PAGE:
Chad: [00:22:14] Right. So, as an in-between I think there are smaller settings that would be the kind of in-between step where you can have more individualized attention and love towards a child, but eventually, obviously I think a foster system is the best. Now, of course, that needs to be done right. There needs to be oversight of foster parents and a proper democracy to train and set up that system. But any way that you can get a system that resembles the family environment, that is the ultimate goal. And so, you do that through moving from a large institution all the way down to where you can have a dedicated parent whether that’s returning the child to the birth parent because you get rid of some of these policies that rightly remove parents’ rights or systems that can place a child with a family member or beyond that setting up a foster system where you have willing citizens that want to adopt and have a system a place to train them about how to care for their children and oversight over that kind of foster home, that smaller loving environment is still going to be better than any kind of institution.
Sandie: [00:23:20] Well and I love the way that this is summarized in the TIP Report because it really focuses on the health and well-being, it’s very proactive for the child. And if you have a healthy child, you’re going to reduce vulnerability to trafficking. If we just look at the moment where they might encounter a trafficker, we’re missing the boat. We just have to make them strong go back and listen to all the podcasts to build a strong child. This is so, important to be proactive and kids who are healthy and have developmental assets are much less vulnerable to being trafficked. What about you recommend the U.N. guidelines for alternative care for children. Is this something that’s going to be more and more integrated into your research as well?
Chad: [00:24:17] Yes. So, we are trying to deepen our relationship with groups like Lumos and Disability Rights International to incorporate their assessments into ours in the country narratives for the Trafficking in Persons Report. And you know when governments ask what can we do, it’s always good to point to you know a well-researched international document like something produced from the United Nations because it’s therefore agreed upon globally as the way to go. We try to target our recommendations on child institutionalization to places that are most in need of places where we’ve seen that institutional complicity, places that want to do better. So, we have been approached by some governments that know they want to move away from this model but just don’t know where to start. So, that’s where we can connect them with these resources because they recognize the problems with having scrupulous orphanage directors that are doubling as pimps and things like that.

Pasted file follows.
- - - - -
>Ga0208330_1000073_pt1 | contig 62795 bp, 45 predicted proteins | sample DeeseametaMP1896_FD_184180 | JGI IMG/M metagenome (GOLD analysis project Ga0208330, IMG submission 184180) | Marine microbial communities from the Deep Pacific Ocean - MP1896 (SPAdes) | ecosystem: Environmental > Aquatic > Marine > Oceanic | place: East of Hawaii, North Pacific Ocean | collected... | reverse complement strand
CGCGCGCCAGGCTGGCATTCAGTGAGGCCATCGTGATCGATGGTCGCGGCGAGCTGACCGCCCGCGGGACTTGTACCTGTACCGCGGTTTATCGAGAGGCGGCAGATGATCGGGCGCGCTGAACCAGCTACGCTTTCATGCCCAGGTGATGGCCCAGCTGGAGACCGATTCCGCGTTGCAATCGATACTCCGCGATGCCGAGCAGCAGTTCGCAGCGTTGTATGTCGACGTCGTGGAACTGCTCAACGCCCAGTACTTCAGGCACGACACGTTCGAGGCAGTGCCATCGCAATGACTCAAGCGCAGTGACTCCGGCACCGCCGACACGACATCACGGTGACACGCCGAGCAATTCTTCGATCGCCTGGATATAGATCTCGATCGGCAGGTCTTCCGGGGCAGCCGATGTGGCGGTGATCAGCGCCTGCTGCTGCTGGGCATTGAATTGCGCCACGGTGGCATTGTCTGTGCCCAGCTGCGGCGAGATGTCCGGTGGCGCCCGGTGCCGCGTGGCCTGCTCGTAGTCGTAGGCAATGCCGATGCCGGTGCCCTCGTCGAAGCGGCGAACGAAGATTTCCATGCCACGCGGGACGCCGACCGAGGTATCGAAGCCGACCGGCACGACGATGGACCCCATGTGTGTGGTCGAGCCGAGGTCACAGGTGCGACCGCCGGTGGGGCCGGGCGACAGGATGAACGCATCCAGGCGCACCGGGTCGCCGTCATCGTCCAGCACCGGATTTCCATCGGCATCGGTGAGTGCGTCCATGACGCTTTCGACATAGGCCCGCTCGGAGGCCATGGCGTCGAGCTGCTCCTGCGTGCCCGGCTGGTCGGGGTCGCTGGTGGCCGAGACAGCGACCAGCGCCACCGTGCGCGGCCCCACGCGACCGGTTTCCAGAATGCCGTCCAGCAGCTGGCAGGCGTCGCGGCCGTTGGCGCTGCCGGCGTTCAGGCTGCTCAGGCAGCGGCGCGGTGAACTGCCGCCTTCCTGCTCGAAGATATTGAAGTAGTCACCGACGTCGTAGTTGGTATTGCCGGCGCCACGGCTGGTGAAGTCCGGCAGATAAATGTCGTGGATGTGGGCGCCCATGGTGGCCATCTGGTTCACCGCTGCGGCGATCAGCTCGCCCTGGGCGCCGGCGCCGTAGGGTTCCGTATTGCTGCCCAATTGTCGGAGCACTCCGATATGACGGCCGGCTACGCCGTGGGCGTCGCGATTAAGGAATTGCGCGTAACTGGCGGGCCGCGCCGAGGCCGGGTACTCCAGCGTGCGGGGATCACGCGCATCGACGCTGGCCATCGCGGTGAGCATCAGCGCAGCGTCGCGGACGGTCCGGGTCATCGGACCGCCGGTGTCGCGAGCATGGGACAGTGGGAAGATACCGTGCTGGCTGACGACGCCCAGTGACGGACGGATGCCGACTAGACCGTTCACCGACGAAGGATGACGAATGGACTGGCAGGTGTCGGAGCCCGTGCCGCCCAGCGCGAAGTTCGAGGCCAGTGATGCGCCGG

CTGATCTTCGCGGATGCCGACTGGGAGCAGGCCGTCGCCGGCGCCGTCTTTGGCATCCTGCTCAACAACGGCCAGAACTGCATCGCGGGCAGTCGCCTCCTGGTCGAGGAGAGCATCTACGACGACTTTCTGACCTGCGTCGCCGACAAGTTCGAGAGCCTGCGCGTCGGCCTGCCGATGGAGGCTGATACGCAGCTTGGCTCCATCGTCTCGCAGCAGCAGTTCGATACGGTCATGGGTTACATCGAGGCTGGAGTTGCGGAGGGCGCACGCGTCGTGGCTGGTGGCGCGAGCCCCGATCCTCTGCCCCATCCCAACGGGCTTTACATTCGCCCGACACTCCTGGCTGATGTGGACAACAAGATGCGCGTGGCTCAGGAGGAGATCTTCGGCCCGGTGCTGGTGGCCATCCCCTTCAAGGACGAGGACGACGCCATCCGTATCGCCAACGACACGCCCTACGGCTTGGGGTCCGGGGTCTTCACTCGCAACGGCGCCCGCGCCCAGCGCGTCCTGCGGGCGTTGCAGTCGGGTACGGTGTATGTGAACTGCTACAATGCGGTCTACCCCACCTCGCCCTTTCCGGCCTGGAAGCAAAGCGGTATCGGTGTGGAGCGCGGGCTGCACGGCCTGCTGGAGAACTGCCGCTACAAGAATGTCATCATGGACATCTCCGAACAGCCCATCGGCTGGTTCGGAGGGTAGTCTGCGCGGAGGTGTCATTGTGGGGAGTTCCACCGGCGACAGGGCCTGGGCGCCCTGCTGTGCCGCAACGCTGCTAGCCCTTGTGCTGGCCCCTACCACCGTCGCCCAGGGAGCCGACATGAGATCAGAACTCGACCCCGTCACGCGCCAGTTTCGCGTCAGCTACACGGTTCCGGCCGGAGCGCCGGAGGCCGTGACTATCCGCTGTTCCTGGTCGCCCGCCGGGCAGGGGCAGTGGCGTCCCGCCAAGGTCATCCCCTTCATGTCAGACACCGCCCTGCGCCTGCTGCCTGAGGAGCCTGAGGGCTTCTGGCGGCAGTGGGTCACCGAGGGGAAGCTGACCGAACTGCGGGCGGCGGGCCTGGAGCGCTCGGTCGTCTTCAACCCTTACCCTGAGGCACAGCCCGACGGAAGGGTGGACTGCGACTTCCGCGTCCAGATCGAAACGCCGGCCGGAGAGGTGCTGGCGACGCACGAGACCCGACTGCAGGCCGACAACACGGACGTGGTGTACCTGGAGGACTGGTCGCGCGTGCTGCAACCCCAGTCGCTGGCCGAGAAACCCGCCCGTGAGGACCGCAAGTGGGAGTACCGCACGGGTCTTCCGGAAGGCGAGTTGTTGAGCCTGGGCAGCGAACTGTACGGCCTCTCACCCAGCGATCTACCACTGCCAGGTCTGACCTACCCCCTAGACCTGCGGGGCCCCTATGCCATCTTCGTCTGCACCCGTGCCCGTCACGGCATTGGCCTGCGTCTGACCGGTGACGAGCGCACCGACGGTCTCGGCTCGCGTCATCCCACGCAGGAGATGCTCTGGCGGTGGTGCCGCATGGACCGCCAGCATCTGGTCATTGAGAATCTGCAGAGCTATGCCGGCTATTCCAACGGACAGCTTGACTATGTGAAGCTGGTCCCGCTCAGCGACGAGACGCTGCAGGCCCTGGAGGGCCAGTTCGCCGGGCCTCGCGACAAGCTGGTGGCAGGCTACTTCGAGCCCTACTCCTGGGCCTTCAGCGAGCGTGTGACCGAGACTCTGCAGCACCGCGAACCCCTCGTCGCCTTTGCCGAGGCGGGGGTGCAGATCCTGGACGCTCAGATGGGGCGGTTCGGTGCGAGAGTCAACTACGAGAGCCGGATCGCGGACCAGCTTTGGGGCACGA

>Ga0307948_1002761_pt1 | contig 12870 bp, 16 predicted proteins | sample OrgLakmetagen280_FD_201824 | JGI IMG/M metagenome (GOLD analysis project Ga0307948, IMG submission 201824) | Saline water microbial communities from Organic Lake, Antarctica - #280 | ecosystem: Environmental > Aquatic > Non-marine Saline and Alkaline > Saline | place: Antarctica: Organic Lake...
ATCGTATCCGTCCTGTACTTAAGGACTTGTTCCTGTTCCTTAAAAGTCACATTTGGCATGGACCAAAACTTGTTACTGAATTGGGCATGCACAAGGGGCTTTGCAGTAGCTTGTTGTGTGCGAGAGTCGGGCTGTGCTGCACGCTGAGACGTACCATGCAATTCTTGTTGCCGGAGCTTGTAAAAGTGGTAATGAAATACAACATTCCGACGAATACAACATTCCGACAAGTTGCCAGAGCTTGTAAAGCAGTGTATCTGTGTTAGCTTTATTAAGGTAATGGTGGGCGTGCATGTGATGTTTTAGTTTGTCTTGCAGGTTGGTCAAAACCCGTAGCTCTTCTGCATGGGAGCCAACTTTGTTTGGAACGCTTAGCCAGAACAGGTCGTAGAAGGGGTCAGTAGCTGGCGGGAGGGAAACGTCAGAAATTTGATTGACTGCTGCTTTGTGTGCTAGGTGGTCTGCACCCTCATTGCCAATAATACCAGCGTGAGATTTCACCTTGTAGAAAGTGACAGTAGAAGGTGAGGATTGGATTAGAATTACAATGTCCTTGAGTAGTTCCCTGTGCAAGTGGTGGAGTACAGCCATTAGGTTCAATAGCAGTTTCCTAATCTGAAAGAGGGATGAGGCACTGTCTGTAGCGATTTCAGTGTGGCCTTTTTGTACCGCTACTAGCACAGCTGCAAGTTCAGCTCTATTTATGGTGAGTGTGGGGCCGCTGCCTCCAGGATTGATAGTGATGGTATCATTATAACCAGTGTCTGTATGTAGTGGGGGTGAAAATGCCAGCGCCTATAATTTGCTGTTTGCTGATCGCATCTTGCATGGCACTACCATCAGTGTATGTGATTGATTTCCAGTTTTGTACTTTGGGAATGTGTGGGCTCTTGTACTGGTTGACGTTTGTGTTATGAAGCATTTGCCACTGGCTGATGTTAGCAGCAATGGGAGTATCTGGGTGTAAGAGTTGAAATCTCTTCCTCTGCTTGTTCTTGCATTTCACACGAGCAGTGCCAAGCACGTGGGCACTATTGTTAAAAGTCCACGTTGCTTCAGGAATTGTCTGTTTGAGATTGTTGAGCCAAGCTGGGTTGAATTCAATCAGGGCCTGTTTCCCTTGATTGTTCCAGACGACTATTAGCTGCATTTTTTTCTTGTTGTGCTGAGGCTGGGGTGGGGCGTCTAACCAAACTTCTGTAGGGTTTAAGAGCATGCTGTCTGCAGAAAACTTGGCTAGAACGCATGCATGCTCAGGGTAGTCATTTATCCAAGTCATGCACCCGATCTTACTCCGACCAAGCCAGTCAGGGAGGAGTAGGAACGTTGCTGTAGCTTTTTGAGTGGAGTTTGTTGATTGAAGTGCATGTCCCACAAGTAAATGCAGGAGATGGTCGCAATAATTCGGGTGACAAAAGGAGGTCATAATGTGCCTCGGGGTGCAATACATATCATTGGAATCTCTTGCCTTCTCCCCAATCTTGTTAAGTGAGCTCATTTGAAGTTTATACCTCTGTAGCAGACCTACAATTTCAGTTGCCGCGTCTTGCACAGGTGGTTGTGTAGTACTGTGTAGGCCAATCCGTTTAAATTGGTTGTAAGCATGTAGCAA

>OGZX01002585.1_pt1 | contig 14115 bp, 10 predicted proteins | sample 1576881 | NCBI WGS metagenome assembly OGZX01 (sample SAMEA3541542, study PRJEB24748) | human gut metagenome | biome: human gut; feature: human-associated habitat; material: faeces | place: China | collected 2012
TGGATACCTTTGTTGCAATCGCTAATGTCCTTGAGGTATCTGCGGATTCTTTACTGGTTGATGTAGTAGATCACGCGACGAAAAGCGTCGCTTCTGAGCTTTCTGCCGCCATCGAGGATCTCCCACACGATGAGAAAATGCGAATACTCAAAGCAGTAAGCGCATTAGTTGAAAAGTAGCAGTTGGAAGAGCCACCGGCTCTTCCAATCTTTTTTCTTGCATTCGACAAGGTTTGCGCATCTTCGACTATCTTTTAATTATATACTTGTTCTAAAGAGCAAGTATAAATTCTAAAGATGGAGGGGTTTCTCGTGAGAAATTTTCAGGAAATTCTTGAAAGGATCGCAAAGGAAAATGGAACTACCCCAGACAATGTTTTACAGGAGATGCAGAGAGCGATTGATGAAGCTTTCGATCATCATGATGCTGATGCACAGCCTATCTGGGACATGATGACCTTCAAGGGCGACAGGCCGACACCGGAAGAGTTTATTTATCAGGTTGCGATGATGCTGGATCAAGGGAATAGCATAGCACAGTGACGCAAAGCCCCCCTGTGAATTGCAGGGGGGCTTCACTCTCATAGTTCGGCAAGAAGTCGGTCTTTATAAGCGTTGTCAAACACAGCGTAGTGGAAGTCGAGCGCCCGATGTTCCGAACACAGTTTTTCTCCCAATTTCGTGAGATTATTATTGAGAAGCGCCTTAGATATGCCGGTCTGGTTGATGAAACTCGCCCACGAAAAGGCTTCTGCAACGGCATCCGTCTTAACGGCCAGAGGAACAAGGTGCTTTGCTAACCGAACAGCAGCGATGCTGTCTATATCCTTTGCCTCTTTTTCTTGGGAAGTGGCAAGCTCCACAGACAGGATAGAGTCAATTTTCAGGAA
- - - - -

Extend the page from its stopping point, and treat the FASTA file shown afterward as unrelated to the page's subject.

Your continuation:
Sandie: [00:25:10] Wow. And just kudos to you guys putting this report together on page 23 you have a photo of young children looking through a security gate. And I’ve talked a lot on this podcast about media ethics and we don’t see any faces we just see children looking out from the back, so, almost silhouettes. And that’s a great example of how we can still tell their story without re-exploiting them. And so, kudos to your team for a really well-done report.
Chad: [00:25:45] We really appreciate that. This is our big project each year so, a lot of work goes into it.
Sandie: [00:25:49] And it is appreciated. I’ll give you one last statement, anything you want to say and then we’ve got to shut it down for this week.
Chad: [00:25:58] I think I just encourage everyone to go online and type in Trafficking in Persons Report and it’s available publicly. Every year we release every June so, we’ll have another one coming up June 2019 if everything goes to plan. And the beginning of that report will have more special topics of interest like this one that anyone following trafficking will hopefully be able to see what research we’re uncovering now.
Sandie: [00:26:23] That’s great. And we’ll have a link to this PDF as well on our show notes and we hope that you’ll join us at Ensure Justice March 1st and 2nd 2019. Find a way to register at www.ensurejustice.com. Thank you so, much, Chad. And we look forward to having you back another time.
Chad: [00:26:44] Thank you very much.
Dave: [00:26:46] Chad and Sandie, thank you so, much. Sandie, so, much of the work of the Global Center for Women and Justice is centered around study the issues, be a voice, and make a difference. And I think about our conversation today of the importance of studying these issues because there’s so, much here in this report as we’ve talked about today. That if you don’t know and just are well-intending of going in and trying to help, you could actually make things worse and that’s why we also, invite you in addition to looking up the TIP Report, to take the first step and learn more about the Five Things You Must Know, a quick start guide to ending human trafficking. You can download a copy of that book for free on our Website at endinghumantrafficking.org. It is the five critical things that Sandie and the Global Center for Women and Justice have identified that will help you to fight against human trafficking the things to know before you even begin. Again, you get access to that at endinghumantrafficking.org as well as all of the show notes for this episode and in every episode. And Sandie, I’ll see you back in two weeks.
Sandie: [00:27:51] All right, Dave, thanks.
Dave: [00:27:52] Thanks, everybody.